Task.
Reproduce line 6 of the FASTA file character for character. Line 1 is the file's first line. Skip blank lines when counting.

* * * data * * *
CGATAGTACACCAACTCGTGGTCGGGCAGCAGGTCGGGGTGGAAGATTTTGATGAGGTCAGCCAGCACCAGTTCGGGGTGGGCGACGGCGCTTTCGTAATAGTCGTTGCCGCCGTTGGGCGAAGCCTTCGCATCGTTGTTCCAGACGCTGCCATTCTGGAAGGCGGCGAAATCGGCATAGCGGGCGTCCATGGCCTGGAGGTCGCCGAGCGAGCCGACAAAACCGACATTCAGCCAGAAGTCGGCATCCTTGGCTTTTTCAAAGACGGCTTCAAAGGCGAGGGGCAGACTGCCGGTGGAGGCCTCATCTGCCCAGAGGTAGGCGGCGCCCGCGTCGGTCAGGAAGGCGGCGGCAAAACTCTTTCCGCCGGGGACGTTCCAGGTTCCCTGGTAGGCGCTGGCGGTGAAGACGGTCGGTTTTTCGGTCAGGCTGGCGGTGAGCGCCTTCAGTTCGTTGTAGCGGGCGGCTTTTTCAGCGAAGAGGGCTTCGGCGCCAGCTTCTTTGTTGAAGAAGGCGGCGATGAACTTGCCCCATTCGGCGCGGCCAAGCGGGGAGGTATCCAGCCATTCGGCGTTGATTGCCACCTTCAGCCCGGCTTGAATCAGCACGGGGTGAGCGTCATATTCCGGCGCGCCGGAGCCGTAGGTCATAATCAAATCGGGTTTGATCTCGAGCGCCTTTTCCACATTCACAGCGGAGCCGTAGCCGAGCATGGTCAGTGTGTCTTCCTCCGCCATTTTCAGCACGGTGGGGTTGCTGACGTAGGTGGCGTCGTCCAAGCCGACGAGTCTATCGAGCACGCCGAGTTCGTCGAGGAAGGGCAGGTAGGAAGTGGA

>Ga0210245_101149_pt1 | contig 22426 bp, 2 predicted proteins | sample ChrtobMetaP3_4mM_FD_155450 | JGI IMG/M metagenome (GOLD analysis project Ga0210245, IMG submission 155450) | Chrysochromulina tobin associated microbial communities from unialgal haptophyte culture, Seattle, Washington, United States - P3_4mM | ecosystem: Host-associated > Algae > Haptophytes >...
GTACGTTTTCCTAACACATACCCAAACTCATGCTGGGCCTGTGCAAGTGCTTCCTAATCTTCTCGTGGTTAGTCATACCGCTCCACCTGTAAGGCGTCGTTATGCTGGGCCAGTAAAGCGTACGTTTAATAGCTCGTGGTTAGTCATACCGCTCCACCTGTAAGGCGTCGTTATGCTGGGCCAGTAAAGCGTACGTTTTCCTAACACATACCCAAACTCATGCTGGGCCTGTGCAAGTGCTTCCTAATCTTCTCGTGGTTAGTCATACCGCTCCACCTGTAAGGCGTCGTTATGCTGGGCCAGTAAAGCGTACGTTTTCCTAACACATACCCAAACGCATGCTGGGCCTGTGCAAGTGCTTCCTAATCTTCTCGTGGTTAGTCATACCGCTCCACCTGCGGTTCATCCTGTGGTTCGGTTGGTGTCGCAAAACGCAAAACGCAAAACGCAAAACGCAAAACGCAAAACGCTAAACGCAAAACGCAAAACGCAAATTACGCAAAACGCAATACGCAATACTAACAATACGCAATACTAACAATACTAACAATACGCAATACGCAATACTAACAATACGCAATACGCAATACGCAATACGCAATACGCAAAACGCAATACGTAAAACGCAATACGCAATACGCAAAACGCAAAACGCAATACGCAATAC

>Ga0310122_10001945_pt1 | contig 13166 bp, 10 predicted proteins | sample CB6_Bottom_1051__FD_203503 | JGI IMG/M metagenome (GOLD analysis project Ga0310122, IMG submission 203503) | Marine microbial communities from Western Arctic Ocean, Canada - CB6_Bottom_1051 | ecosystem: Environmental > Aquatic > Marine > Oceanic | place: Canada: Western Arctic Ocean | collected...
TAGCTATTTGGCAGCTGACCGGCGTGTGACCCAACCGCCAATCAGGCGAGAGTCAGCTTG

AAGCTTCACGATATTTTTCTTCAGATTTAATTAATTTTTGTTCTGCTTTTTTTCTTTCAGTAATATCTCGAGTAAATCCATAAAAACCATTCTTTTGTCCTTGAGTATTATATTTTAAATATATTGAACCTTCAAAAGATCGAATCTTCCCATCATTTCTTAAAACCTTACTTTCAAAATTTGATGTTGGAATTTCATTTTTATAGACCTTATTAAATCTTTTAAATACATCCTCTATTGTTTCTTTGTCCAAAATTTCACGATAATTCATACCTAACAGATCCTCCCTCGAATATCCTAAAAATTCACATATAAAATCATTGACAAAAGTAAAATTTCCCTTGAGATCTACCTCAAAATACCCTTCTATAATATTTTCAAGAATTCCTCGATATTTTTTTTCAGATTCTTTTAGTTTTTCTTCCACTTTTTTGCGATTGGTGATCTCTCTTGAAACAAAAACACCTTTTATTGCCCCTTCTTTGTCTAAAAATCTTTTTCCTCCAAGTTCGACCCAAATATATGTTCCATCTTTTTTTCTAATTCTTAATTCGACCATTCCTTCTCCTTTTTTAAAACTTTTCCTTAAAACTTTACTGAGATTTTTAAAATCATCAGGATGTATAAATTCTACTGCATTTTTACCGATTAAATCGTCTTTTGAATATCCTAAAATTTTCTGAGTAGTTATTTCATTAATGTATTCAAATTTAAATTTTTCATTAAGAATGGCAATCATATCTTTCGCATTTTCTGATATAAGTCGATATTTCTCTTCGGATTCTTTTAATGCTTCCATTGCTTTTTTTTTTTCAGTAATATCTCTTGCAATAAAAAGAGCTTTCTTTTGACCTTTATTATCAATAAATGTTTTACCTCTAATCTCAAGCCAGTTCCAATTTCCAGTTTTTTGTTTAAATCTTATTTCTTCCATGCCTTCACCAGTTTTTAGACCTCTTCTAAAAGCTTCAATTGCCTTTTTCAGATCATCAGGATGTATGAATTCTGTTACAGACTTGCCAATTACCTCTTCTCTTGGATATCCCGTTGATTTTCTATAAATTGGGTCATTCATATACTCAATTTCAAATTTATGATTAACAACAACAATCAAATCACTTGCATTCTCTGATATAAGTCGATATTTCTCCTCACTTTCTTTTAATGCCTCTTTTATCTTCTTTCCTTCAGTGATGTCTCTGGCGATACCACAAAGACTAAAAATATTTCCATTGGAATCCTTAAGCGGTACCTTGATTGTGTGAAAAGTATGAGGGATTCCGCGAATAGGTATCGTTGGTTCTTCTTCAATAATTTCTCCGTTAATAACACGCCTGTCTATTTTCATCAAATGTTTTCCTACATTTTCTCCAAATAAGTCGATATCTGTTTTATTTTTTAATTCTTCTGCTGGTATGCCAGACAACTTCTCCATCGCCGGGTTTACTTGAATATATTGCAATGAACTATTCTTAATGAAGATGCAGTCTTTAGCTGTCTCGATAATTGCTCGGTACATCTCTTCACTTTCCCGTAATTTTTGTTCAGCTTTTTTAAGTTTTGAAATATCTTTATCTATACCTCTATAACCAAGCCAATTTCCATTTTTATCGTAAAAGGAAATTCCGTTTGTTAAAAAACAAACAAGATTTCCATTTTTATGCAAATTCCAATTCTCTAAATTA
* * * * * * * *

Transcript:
AAGCTTCACGATATTTTTCTTCAGATTTAATTAATTTTTGTTCTGCTTTTTTTCTTTCAGTAATATCTCGAGTAAATCCATAAAAACCATTCTTTTGTCCTTGAGTATTATATTTTAAATATATTGAACCTTCAAAAGATCGAATCTTCCCATCATTTCTTAAAACCTTACTTTCAAAATTTGATGTTGGAATTTCATTTTTATAGACCTTATTAAATCTTTTAAATACATCCTCTATTGTTTCTTTGTCCAAAATTTCACGATAATTCATACCTAACAGATCCTCCCTCGAATATCCTAAAAATTCACATATAAAATCATTGACAAAAGTAAAATTTCCCTTGAGATCTACCTCAAAATACCCTTCTATAATATTTTCAAGAATTCCTCGATATTTTTTTTCAGATTCTTTTAGTTTTTCTTCCACTTTTTTGCGATTGGTGATCTCTCTTGAAACAAAAACACCTTTTATTGCCCCTTCTTTGTCTAAAAATCTTTTTCCTCCAAGTTCGACCCAAATATATGTTCCATCTTTTTTTCTAATTCTTAATTCGACCATTCCTTCTCCTTTTTTAAAACTTTTCCTTAAAACTTTACTGAGATTTTTAAAATCATCAGGATGTATAAATTCTACTGCATTTTTACCGATTAAATCGTCTTTTGAATATCCTAAAATTTTCTGAGTAGTTATTTCATTAATGTATTCAAATTTAAATTTTTCATTAAGAATGGCAATCATATCTTTCGCATTTTCTGATATAAGTCGATATTTCTCTTCGGATTCTTTTAATGCTTCCATTGCTTTTTTTTTTTCAGTAATATCTCTTGCAATAAAAAGAGCTTTCTTTTGACCTTTATTATCAATAAATGTTTTACCTCTAATCTCAAGCCAGTTCCAATTTCCAGTTTTTTGTTTAAATCTTATTTCTTCCATGCCTTCACCAGTTTTTAGACCTCTTCTAAAAGCTTCAATTGCCTTTTTCAGATCATCAGGATGTATGAATTCTGTTACAGACTTGCCAATTACCTCTTCTCTTGGATATCCCGTTGATTTTCTATAAATTGGGTCATTCATATACTCAATTTCAAATTTATGATTAACAACAACAATCAAATCACTTGCATTCTCTGATATAAGTCGATATTTCTCCTCACTTTCTTTTAATGCCTCTTTTATCTTCTTTCCTTCAGTGATGTCTCTGGCGATACCACAAAGACTAAAAATATTTCCATTGGAATCCTTAAGCGGTACCTTGATTGTGTGAAAAGTATGAGGGATTCCGCGAATAGGTATCGTTGGTTCTTCTTCAATAATTTCTCCGTTAATAACACGCCTGTCTATTTTCATCAAATGTTTTCCTACATTTTCTCCAAATAAGTCGATATCTGTTTTATTTTTTAATTCTTCTGCTGGTATGCCAGACAACTTCTCCATCGCCGGGTTTACTTGAATATATTGCAATGAACTATTCTTAATGAAGATGCAGTCTTTAGCTGTCTCGATAATTGCTCGGTACATCTCTTCACTTTCCCGTAATTTTTGTTCAGCTTTTTTAAGTTTTGAAATATCTTTATCTATACCTCTATAACCAAGCCAATTTCCATTTTTATCGTAAAAGGAAATTCCGTTTGTTAAAAAACAAACAAGATTTCCATTTTTATGCAAATTCCAATTCTCTAAATTA